The Old Testament Lesson for this Sunday is from the third book of the Torah, Leviticus. The text is Leviticus 19:1-2, 15-18 and is generally the Old Testament lesson assigned to the Sunday of the Reformation. It is interesting to note that verse two of the text is frequently considered to be the Old Testament equivalent of Matthew 5:48 where Jesus says, “You must therefore be perfect, as your heavenly Father is perfect.” Too often, both verses are understood in the sense of a mandate, a command that complicates the theology of the greater context. Most English versions lean this way. However, this would indicate the LORD God has now placed a burden upon His people that they have no hope of fulfilling and, therefore, removing any hope at all. This is NOT the correct interpretation of Leviticus 19:2 and, I would argue, NOT the correct interpretation for Matthew 5:48 either.
These verses are best understood as a declaration of a state of being or a declaration of identity: “You are holy because I, the LORD your God am holy.” I like to call this a “declarative imperative” (Kleinig calls it a “divine passive” in his Leviticus commentary). Identity is the greater context, the bigger picture pained by Leviticus 19. Following every command and every instruction laid out in this chapter we hear these words: “I am the LORD your God,” or, “I am the LORD.” These are repeated 14 times in this chapter. How can the people hope to carry out these commands? Because…, “I am the LORD your God.” Who can do these things? You can…, “I am the LORD your God.” Due to the reality that the LORD has covenanted with His people and made them His own, now they walk with Him in His holiness. Indeed, as we have seen throughout Exodus, the holiness of the LORD “gets on” His people. They are holy because the bride takes on the attributes of the Bridegroom—an imputed holiness/righteousness.
Due to the reality that the LORD has covenanted with His people and made them His own, now they walk with Him in His holiness.
From our New Testament vantage point, because the LORD has called us out of darkness into His marvelous light, we who once were no people are now the people of God. Now, we are His! By baptism we are the people of God and the Bride of Christ. Therefore, the perfection/holiness of the Bridegroom has indeed made us perfect/holy.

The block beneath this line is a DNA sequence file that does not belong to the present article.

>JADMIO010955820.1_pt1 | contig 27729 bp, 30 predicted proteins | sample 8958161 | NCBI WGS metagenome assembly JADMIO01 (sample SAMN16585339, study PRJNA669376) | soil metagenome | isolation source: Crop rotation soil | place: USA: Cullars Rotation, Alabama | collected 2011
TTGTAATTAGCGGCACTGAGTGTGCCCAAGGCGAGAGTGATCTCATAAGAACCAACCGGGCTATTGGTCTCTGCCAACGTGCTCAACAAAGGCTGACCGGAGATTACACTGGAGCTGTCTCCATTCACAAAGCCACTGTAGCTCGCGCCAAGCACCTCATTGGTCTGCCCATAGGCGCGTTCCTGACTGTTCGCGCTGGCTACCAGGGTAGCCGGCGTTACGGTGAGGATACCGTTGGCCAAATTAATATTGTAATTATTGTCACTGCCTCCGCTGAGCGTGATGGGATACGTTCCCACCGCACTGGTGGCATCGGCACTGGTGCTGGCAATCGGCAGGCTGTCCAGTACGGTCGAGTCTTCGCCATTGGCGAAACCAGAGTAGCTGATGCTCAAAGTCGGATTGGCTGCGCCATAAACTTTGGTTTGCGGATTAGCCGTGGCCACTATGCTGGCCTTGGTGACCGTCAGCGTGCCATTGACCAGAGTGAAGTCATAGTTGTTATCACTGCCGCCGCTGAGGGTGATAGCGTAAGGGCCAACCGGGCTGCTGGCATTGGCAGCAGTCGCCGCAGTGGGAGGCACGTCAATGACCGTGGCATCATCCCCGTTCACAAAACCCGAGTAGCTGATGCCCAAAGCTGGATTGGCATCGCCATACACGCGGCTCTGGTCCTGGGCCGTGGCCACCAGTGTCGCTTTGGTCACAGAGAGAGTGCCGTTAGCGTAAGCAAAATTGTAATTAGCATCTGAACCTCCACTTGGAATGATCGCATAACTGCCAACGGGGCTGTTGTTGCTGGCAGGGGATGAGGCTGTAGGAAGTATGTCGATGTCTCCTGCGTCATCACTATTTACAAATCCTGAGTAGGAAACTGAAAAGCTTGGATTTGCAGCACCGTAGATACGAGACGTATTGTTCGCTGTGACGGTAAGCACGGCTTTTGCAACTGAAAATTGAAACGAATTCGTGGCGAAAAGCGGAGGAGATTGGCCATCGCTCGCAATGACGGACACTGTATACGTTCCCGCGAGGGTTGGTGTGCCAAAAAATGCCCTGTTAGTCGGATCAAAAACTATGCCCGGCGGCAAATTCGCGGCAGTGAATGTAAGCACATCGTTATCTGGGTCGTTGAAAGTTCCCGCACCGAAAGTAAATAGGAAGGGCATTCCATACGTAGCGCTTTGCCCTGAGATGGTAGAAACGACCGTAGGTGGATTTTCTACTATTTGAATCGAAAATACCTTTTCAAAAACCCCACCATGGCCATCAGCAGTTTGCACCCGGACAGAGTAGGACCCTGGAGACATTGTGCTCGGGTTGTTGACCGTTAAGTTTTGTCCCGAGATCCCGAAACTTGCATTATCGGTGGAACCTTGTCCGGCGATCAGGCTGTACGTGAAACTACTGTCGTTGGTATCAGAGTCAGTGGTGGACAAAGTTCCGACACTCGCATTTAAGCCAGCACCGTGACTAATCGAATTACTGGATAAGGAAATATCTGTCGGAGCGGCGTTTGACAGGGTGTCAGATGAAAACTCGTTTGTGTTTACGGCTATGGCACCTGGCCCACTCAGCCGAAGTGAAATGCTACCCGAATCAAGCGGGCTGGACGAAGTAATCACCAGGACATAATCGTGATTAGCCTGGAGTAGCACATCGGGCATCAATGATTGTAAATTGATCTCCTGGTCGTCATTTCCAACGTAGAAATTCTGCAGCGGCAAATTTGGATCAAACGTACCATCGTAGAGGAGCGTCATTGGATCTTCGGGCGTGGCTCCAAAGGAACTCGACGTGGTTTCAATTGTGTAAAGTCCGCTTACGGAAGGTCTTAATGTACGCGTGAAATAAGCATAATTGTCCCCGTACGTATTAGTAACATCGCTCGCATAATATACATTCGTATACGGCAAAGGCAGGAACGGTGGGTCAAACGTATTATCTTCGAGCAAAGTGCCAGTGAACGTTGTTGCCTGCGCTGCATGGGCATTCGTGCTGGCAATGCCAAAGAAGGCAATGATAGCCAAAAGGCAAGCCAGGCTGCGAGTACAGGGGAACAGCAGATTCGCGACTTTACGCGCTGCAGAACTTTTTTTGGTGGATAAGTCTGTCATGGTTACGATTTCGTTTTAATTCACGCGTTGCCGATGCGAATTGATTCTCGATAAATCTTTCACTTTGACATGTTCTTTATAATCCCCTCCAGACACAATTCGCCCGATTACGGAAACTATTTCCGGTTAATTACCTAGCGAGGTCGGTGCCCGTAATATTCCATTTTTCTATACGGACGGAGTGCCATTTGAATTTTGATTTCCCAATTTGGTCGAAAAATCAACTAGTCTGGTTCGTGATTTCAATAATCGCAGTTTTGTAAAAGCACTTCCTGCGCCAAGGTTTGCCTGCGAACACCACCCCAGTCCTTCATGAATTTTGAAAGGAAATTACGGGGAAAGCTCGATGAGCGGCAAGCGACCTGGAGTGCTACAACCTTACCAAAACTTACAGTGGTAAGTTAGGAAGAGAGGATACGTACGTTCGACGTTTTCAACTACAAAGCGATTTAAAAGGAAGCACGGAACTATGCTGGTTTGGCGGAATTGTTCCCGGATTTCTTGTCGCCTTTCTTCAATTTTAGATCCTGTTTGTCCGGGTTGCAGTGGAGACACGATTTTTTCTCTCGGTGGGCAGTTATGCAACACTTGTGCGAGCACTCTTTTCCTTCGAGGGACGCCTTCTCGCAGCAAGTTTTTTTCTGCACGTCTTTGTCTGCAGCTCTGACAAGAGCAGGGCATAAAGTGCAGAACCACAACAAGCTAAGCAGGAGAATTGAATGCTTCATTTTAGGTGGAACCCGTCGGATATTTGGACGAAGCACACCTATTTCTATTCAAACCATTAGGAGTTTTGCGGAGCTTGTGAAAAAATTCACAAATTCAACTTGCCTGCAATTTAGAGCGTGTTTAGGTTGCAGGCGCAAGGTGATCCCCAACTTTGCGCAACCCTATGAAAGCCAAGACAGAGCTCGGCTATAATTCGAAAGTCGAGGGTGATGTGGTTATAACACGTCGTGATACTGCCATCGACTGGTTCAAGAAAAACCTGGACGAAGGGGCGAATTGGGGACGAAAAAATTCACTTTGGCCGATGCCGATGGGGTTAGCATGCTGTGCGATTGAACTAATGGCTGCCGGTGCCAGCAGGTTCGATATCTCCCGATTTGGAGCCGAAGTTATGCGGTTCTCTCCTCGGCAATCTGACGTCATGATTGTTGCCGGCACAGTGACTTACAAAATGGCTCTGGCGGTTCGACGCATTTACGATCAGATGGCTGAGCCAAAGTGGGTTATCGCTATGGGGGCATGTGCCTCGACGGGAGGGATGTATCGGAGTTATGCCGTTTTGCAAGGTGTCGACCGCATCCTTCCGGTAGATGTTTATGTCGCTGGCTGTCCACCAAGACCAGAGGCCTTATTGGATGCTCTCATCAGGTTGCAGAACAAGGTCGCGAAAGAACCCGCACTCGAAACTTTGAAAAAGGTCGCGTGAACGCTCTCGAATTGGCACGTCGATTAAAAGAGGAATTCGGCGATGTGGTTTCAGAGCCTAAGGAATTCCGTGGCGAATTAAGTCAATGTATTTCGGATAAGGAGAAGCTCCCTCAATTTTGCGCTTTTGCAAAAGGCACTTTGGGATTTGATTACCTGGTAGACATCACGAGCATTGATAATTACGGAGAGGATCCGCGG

19:1 וַיְדַבֵּר (vay-dab-Ber) Piel: “to speak; to say”
19:2 דַּבֵּר: (dab-Ber) Piel, imperative: “Speak! Say!”
קְדֹשִׁים (ke-do-Shim) “holy ones”
תִּהְיוּ (tih-Yu) root: היה (haw-yaw) Qal: “to be”
“Speak to all the congregation of the sons of Israel and say to them, ‘Holy ones you are…”
19:15 עָוֶלI (a-vel) “injustice; unrighteousness; perversity”
דָל (Dal) “poor; helpless; needy”
תֶהְדַּר, (the-Dar) root: הדר (haw-dar) Qal: “to honor; to pay honor to”
עֲמִיתֶךָ (a-mi-Te-cha) “neighbor; fellow citizen; one of the same community”
19:16 רָכִיל (ra-Chil) “slander”
This is the 6th, “I am the LORD/I am the LORD your God,” statement. Again, the people of God can follow these instructions because they have been made holy by the real presence of God in their midst.
19:17 הוֹכֵחַ תּוֹכִיחַ (ho-Che-ach to-Chi-ach) root: יכח (yaw-kahh) Hiphil: “to rebuke; to rebuke strongly; to cause to be reproved directly”
חֵטְא (Chet) “guilt; punishment for sin/wrongdoing”
The Hebrew closely associates “your brother” with “your neighbor” which causes one to wonder about those in the New Testament who ask Jesus: “Who is my neighbor?” The Pharisees and Sadducees begin to redefine many of these things from the 2nd Temple on. These are the roots of Rabbinic Judaism.
19:18 תִקֹּם (tik-Kom) root: נקם (naw-kam) Qal: “to avenge oneself; to entertain vengeful ideas/thoughts”
תִטֹּרi (tit-Tor) root: תנטר (naw-tar) Qal: “to bear a grudge toward; to harbor bad feelings; to keep bad thoughts toward”
The last words of our text assigned for today are once again, “I am the LORD.” The LORD is the God of Israel and, therefore, Israel can walk in His paths with holiness and righteousness because His holiness is with them and on them. It is their identity!
Concordia Theology-Various helps from Concordia Seminary in St. Louis, MO to assist you in preaching Leviticus 19:1-2, 15-18.
Text Week-Text Week-A treasury of resources from various traditions to help you preach Leviticus 19:1-2, 15-18.
Lectionary Podcast-Prof. Jeffrey Pulse of Concordia Theological Seminary in Ft. Wayne, IN walks us through Leviticus 19:1-2, 15-18.